It can be noted that even large trans-border consolidations have not necessarily led to a genuine and deep consolidation of industrial assets at the EU level but have often led to the creation of “multi-domestic” companies ( 45 ). Nor has the prevalence of rigid work-share arrangements based on the “juste retour” principle allowed achieving the full potential of cooperative programmes to reduce duplications and market fragmentation. The concluding remarks of the European Parliament’s study on the overall condition of the European defence industry are that “all sectors show excess capacities in production. This is expressed in many but small producers which are specialized in similar areas but do not compete against each other for the first production lot due to markets with high barrier for non-domestic suppliers” ( 46 ).

The fragmentation of the European defence industry is not only limited to the weakness of horizontal collaboration at the level of system integrators. It also affects cross-border access to the defence industry supply chains. The latter have been predominantly set up on a national basis ( 47 ). Access for new suppliers, especially for those located in other Member States, remains limited ( 48 ) leading to low levels of cross-border engagement in the defence industry’s supply chains. Dependence on defence markets is shown to substantially and negatively affect the propensity of system integrators to resort to foreign suppliers ( 49 ). Data provided by the Organisation for Joint Armament Cooperation ('OCCAR') regarding defence programmes managed by the organisation ( 50 ), estimates that approximately 5.6% of the value of the work performed in programmes goes cross-border: 2.4% of the total workshare goes cross-border between the 12 States participating in Programmes managed by the OCCAR ( 51 ) and 3.2% goes to other States.

Obstacles to the cross-border access to defence supply chains pose a serious challenge for a large number of companies for which this is the only access to the market. These companies represent the vast majority of enterprises involved in the defence industry as it is estimated that the top Tier accounts for only 2% of the companies in the overall industry supply chain ( 52 ). The Final Report of the European Commission Advisory expert group on cross-border access for SMEs to defence and security contracts ('Advisory Group Report on cross-border access for SMEs') explicitly recognised that “the issue of cross-border market access and open supply chains is considered particularly important for the functioning of the European Defence Equipment Market” ( 53 ). The existence of important barriers to cross-border engagement in the defence supply chains is also clearly recognised by a recent study ( 54 ).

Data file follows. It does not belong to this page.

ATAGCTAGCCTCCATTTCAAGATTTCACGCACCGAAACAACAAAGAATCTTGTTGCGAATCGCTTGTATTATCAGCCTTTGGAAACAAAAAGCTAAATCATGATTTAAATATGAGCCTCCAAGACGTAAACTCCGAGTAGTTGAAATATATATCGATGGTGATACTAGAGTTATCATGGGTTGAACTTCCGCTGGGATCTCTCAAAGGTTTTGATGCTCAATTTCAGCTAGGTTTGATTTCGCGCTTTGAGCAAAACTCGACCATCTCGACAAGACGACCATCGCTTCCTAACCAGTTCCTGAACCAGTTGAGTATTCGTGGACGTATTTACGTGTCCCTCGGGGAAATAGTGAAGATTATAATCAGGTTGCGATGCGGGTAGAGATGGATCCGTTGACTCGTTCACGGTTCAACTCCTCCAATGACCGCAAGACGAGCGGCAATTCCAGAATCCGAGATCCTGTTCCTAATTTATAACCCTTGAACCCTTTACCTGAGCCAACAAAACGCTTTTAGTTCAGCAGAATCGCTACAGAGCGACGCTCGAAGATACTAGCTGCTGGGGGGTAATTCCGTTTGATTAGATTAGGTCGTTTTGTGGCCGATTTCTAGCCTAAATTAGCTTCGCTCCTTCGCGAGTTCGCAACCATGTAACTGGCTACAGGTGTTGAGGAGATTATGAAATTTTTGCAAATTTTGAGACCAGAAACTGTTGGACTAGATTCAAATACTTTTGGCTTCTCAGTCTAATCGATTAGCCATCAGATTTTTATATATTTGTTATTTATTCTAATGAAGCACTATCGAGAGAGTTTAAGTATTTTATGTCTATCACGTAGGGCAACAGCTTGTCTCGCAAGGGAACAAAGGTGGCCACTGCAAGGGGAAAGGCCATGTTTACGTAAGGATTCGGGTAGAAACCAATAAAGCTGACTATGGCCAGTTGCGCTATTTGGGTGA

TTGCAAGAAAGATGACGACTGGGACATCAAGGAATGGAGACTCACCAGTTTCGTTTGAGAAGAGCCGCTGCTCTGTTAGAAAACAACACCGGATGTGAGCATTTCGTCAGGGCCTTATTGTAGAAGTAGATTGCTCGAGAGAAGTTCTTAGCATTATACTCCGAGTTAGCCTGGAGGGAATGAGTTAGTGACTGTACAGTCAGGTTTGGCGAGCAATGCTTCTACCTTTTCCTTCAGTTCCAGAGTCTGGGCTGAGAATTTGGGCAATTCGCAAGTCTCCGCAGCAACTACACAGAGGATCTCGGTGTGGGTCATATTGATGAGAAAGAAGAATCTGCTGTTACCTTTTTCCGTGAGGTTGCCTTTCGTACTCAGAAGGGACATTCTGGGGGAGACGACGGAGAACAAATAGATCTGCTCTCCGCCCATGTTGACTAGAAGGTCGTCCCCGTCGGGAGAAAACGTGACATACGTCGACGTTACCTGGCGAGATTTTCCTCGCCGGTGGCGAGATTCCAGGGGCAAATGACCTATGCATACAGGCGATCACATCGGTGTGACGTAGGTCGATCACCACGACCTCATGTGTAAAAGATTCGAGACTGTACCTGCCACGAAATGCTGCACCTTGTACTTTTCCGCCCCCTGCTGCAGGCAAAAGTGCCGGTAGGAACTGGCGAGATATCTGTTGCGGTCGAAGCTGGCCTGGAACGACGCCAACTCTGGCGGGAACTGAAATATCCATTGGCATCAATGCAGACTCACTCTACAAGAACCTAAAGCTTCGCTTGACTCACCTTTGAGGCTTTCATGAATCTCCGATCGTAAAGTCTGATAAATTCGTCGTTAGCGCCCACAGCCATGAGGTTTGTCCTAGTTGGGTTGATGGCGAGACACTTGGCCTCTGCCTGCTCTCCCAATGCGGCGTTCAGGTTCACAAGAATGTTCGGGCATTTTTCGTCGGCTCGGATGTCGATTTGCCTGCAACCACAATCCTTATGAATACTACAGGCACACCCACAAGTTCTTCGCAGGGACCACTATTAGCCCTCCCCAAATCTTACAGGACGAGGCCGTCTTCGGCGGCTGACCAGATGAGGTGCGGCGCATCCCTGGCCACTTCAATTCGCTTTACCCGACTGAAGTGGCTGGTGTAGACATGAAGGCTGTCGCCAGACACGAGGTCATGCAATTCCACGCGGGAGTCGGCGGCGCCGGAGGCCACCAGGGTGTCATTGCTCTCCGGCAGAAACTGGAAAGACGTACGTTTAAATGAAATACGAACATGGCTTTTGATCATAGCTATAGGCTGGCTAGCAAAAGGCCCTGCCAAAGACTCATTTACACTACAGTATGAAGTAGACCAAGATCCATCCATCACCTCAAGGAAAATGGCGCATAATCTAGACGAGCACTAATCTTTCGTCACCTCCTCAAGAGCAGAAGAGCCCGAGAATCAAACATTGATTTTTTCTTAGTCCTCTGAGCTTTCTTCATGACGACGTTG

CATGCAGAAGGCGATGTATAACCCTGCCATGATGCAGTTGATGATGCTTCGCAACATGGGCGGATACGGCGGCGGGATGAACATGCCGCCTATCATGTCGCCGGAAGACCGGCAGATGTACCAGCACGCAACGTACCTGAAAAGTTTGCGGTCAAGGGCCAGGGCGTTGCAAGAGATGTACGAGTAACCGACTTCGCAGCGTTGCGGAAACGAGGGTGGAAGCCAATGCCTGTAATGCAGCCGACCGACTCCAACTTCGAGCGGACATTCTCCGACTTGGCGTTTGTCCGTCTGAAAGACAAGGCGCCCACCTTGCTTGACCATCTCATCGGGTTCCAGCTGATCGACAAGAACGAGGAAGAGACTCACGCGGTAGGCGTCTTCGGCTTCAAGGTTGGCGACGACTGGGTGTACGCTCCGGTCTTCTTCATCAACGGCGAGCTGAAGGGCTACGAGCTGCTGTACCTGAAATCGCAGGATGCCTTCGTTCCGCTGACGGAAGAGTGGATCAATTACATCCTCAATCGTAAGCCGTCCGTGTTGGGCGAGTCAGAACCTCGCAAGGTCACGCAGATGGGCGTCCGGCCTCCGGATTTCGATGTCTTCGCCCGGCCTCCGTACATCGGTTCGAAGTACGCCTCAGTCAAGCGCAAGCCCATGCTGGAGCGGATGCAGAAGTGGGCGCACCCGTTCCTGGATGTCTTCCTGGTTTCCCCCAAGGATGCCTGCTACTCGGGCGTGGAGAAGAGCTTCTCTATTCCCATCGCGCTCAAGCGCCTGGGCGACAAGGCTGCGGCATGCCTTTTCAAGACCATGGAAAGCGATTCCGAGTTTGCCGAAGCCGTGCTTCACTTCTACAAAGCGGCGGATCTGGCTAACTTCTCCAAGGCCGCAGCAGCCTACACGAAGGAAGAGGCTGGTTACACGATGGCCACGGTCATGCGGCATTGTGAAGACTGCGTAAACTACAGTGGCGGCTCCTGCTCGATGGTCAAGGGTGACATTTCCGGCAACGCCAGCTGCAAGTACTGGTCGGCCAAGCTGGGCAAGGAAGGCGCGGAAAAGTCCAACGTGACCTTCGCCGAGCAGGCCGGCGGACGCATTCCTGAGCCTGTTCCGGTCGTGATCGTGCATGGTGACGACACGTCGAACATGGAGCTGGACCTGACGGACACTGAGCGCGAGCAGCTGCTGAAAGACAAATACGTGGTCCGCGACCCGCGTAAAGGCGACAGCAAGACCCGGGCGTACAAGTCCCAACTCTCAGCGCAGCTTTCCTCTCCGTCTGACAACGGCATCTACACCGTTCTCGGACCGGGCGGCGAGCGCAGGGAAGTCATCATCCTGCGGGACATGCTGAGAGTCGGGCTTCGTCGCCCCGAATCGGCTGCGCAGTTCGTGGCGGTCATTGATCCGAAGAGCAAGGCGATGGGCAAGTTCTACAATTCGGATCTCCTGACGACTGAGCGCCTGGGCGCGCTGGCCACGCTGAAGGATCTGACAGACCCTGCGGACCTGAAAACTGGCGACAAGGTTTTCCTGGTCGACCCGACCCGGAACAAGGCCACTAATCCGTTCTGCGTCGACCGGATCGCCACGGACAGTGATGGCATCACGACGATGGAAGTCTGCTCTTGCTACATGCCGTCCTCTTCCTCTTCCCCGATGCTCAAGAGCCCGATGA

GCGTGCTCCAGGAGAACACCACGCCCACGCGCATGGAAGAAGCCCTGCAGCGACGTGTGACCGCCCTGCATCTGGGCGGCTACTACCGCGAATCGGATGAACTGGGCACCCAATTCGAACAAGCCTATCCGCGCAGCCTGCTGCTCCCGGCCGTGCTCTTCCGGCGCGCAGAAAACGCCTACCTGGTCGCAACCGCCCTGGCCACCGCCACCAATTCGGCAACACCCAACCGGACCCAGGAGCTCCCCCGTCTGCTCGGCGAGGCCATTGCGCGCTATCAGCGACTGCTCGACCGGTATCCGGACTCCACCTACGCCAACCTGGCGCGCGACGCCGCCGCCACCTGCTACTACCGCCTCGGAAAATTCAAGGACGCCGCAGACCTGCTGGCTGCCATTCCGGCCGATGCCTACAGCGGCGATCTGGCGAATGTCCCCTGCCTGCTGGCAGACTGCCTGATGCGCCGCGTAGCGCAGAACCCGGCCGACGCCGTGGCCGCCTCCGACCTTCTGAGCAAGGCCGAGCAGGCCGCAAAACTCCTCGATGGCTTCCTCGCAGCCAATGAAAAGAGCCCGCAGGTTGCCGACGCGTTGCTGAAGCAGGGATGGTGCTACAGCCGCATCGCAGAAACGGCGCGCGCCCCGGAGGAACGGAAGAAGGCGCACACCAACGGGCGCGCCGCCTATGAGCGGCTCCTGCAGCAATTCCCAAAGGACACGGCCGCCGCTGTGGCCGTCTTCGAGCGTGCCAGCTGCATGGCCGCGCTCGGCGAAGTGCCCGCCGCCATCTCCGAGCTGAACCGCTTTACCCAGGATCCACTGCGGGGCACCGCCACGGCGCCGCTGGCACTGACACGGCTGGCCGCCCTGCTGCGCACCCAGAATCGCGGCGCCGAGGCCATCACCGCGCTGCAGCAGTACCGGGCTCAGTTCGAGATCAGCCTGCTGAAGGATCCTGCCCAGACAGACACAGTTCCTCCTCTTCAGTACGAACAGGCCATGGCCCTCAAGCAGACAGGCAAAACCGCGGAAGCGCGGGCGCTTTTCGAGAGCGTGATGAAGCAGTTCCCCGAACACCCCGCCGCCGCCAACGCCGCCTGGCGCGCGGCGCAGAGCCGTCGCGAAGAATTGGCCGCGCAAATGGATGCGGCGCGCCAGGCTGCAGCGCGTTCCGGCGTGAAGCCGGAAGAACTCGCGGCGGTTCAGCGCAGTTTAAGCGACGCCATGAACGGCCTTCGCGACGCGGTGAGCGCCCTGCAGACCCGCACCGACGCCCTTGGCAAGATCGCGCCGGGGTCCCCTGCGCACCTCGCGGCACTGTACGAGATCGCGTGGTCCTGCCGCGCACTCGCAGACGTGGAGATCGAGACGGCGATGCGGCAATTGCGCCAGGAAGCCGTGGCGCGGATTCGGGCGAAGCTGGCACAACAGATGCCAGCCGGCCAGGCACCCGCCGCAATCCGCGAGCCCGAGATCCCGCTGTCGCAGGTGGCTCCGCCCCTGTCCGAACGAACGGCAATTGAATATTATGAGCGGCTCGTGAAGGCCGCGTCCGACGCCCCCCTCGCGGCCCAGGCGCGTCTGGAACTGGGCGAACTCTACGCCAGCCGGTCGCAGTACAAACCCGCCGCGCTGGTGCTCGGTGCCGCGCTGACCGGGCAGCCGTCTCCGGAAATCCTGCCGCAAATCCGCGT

Barriers to the cross-border participation in the supply chains have particularly negative effects on SMEs’ capacity to take full benefits of participation in the defence market. As noted in a Resolution of the European Parliament: “the fragmentation of the European defence market is an obstacle to the ability of SMEs to market their products” ( 55 ). 

SMEs play an important role in the defence industry and are “a key enabler for competitiveness” ( 56 ). They have recognised strengths such as flexibility, innovativeness and specialised knowledge ( 57 ). A recent study ( 58 ) identified almost 1,600 SMEs active in the defence sector in Europe and estimated the total number of SMEs in defence supply chains at 2,000-2,500.

Data on their involvement is however scarce. It is estimated that they account for between 11 and 17 per cent share of the estimated defence equipment sales in the EU ( 59 ). The share however varies significantly across Member States and segments. Studies report a lower participation of SMEs in the sector compared to the manufacturing sector in general ( 60 ). Defence R&D expenditures appear to be more concentrated in large enterprises comparatively to other sectors, but SMEs active in the defence sector appear to be investing more in R&D that other SMEs ( 61 ). Data on the participation of SMEs in defence R&D projects is extremely limited ( 62 ).